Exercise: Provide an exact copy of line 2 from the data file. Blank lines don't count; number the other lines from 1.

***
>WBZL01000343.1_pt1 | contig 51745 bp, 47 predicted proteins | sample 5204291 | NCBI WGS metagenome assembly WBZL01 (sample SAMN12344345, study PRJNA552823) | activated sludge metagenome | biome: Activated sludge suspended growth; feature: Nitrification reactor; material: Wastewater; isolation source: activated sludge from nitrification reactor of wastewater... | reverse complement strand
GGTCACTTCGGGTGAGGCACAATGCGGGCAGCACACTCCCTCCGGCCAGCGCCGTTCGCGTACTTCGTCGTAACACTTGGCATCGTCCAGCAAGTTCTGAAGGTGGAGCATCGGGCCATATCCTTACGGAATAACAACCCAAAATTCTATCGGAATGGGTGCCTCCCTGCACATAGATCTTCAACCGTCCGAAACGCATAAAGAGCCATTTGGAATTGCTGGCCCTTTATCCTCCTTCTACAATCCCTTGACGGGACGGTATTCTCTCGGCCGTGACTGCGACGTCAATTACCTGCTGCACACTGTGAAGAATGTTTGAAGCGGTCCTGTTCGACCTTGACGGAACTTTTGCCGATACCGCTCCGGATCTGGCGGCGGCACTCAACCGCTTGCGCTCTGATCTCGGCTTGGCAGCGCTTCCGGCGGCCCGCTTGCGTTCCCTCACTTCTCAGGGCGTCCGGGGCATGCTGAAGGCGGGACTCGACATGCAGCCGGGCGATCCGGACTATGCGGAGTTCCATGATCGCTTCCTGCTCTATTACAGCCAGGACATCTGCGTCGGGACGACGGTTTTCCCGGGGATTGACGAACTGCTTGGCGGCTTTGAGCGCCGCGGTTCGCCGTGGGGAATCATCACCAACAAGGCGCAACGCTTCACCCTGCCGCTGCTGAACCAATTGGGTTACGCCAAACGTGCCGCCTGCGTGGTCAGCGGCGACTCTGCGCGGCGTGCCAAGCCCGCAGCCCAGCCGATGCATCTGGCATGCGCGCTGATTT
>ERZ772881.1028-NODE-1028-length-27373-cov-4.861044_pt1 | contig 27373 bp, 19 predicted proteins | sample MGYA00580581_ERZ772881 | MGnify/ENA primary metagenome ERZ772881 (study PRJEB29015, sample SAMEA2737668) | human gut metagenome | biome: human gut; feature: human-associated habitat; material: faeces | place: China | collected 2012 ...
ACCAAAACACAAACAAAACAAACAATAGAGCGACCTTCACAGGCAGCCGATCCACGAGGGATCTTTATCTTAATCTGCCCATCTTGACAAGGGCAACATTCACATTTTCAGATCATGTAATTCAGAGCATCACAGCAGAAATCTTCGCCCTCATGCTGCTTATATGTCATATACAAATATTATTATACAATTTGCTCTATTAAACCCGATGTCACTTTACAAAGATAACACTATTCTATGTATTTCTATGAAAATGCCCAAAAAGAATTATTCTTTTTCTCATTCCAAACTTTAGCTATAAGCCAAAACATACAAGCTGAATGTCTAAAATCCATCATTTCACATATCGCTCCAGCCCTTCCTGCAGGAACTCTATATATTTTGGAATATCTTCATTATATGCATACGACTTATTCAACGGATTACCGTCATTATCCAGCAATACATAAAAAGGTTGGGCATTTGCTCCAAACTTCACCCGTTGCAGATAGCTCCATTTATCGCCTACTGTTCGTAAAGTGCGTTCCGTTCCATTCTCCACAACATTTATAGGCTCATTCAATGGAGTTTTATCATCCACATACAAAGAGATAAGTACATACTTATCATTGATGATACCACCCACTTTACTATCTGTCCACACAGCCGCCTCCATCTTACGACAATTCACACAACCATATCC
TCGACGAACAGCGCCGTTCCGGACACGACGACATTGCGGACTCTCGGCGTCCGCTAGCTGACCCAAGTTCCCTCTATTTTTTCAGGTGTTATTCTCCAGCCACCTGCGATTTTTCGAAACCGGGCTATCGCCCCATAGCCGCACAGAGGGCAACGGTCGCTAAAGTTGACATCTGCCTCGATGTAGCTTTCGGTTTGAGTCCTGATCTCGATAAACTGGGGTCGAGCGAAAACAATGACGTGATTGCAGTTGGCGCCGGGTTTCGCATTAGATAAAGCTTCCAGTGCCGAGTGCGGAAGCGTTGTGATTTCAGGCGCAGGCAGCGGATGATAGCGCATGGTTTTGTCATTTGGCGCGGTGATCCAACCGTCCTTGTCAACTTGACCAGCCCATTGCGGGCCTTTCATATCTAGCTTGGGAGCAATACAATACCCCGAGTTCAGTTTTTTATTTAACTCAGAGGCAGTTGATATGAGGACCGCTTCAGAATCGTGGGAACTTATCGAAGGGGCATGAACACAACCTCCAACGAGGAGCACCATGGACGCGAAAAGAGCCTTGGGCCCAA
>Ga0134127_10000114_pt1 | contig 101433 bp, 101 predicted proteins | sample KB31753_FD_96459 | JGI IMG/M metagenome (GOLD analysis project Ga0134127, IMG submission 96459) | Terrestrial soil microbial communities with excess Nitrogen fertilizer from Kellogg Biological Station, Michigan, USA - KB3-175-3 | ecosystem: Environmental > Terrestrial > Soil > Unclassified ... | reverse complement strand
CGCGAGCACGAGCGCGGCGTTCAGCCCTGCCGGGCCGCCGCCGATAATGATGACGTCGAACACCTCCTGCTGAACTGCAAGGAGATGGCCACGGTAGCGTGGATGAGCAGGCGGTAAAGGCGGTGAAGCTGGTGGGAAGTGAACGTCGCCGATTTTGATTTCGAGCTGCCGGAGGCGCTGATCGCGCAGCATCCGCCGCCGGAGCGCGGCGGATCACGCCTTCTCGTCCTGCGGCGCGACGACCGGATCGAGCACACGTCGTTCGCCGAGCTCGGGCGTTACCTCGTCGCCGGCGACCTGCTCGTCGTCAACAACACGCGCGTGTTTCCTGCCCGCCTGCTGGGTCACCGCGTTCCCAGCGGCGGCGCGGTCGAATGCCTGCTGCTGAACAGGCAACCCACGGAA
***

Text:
GGTCACTTCGGGTGAGGCACAATGCGGGCAGCACACTCCCTCCGGCCAGCGCCGTTCGCGTACTTCGTCGTAACACTTGGCATCGTCCAGCAAGTTCTGAAGGTGGAGCATCGGGCCATATCCTTACGGAATAACAACCCAAAATTCTATCGGAATGGGTGCCTCCCTGCACATAGATCTTCAACCGTCCGAAACGCATAAAGAGCCATTTGGAATTGCTGGCCCTTTATCCTCCTTCTACAATCCCTTGACGGGACGGTATTCTCTCGGCCGTGACTGCGACGTCAATTACCTGCTGCACACTGTGAAGAATGTTTGAAGCGGTCCTGTTCGACCTTGACGGAACTTTTGCCGATACCGCTCCGGATCTGGCGGCGGCACTCAACCGCTTGCGCTCTGATCTCGGCTTGGCAGCGCTTCCGGCGGCCCGCTTGCGTTCCCTCACTTCTCAGGGCGTCCGGGGCATGCTGAAGGCGGGACTCGACATGCAGCCGGGCGATCCGGACTATGCGGAGTTCCATGATCGCTTCCTGCTCTATTACAGCCAGGACATCTGCGTCGGGACGACGGTTTTCCCGGGGATTGACGAACTGCTTGGCGGCTTTGAGCGCCGCGGTTCGCCGTGGGGAATCATCACCAACAAGGCGCAACGCTTCACCCTGCCGCTGCTGAACCAATTGGGTTACGCCAAACGTGCCGCCTGCGTGGTCAGCGGCGACTCTGCGCGGCGTGCCAAGCCCGCAGCCCAGCCGATGCATCTGGCATGCGCGCTGATTT